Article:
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The Rise of Political Islam in Turkey

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As a Muslim-majority country that is also a secular democratic state, a member of NATO, and a long-standing U.S. ally, Turkey is pivotal to U.S. strategy to shape the Middle Eastern security environment. Turkey also is a key test case for the role of Islam in politics and its influence on external policy. Until recently, Islamic parties in Turkey were largely a fringe movement. However, the success of the Justice and Development Party AKP in the past two national elections demonstrates the growing strength of a political movement with Islamic roots. That said, the AKP does not define itself as an Islamic party, and its electoral success does not translate into popular support for an Islamist agenda. Although the AKP won an overwhelming victory in the July 2007 election, it still faces serious challenges, including the possibility that it could be closed down. While the AKP has Islamist roots, it is fundamentally different from its predecessors -- the National Salvation, Welfare, and Virtue parties -- in terms of its ideology, its political goals, its market-oriented economic agenda, and the broader range of the electorate to which it appeals. Despite its origins, the AKP government has not pursued an overt Islamist agenda, although critics accuse it of infiltrating Islamists into the civil bureaucracy and condoning Islamization at the local level. The AKP government has given priority to pursuing Turkeys European Union EU membership, economic stability, and reform of the legal system over divisive symbolic issues such as the Islamic head scarf controversy. Over the next decade, Turkey could evolve in a number of different ways. Four possible alternative futures for Turkey are discussed in this monograph 1 The AKP Pursues a Moderate, EU-Oriented Path 2 Creeping Islamization 3 Judicial Closing of the AKP and 4 Military Intervention. The study also assesses the challenges and opportunities for U.S. policy in the changed Turkish political environment.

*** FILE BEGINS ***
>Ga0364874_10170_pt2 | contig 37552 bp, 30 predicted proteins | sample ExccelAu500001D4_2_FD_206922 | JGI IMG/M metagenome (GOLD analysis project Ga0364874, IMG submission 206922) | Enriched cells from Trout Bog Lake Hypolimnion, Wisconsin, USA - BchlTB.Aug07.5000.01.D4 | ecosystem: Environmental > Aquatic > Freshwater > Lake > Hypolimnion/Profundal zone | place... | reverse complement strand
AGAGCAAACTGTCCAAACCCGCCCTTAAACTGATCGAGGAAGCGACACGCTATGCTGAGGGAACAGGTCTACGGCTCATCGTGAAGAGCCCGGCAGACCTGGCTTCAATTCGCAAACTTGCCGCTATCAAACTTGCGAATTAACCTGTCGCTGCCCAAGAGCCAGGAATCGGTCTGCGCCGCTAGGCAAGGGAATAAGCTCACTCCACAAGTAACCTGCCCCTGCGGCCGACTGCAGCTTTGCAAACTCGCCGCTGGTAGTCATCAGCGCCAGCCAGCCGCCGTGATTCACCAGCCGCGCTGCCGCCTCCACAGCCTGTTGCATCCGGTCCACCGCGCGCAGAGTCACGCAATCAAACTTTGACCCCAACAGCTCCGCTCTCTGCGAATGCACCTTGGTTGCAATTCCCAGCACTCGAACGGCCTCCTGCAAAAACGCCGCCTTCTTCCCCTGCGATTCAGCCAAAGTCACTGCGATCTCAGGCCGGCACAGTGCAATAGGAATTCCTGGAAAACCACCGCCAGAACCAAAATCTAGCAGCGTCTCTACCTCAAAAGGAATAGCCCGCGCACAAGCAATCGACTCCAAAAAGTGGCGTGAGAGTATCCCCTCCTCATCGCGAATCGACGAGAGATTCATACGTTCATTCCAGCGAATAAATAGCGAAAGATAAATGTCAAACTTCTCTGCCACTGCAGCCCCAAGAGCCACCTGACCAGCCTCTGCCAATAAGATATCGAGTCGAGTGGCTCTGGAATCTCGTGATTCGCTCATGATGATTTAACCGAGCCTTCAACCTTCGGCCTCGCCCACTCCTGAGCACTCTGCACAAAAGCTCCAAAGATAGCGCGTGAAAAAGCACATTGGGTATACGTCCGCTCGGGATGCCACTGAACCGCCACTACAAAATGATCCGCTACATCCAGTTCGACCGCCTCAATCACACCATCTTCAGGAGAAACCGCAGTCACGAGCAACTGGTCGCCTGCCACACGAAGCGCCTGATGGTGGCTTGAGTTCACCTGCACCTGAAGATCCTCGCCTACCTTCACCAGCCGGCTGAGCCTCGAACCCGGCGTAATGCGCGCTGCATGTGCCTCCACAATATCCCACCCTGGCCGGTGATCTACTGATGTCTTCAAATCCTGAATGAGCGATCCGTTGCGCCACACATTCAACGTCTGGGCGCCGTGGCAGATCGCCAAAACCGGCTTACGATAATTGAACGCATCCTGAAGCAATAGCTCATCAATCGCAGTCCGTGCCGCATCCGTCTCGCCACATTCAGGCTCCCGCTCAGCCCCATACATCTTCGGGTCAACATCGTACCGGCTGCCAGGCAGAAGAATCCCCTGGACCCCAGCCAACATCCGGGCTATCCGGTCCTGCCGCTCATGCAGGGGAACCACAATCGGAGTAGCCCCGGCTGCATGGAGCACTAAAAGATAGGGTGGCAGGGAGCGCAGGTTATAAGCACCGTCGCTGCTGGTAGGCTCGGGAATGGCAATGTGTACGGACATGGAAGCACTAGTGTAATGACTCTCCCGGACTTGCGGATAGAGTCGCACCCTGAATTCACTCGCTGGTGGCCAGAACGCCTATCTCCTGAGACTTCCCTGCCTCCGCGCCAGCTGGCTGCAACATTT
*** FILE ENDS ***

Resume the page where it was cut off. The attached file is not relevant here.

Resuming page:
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  • Government and Political Science
  • Humanities and History

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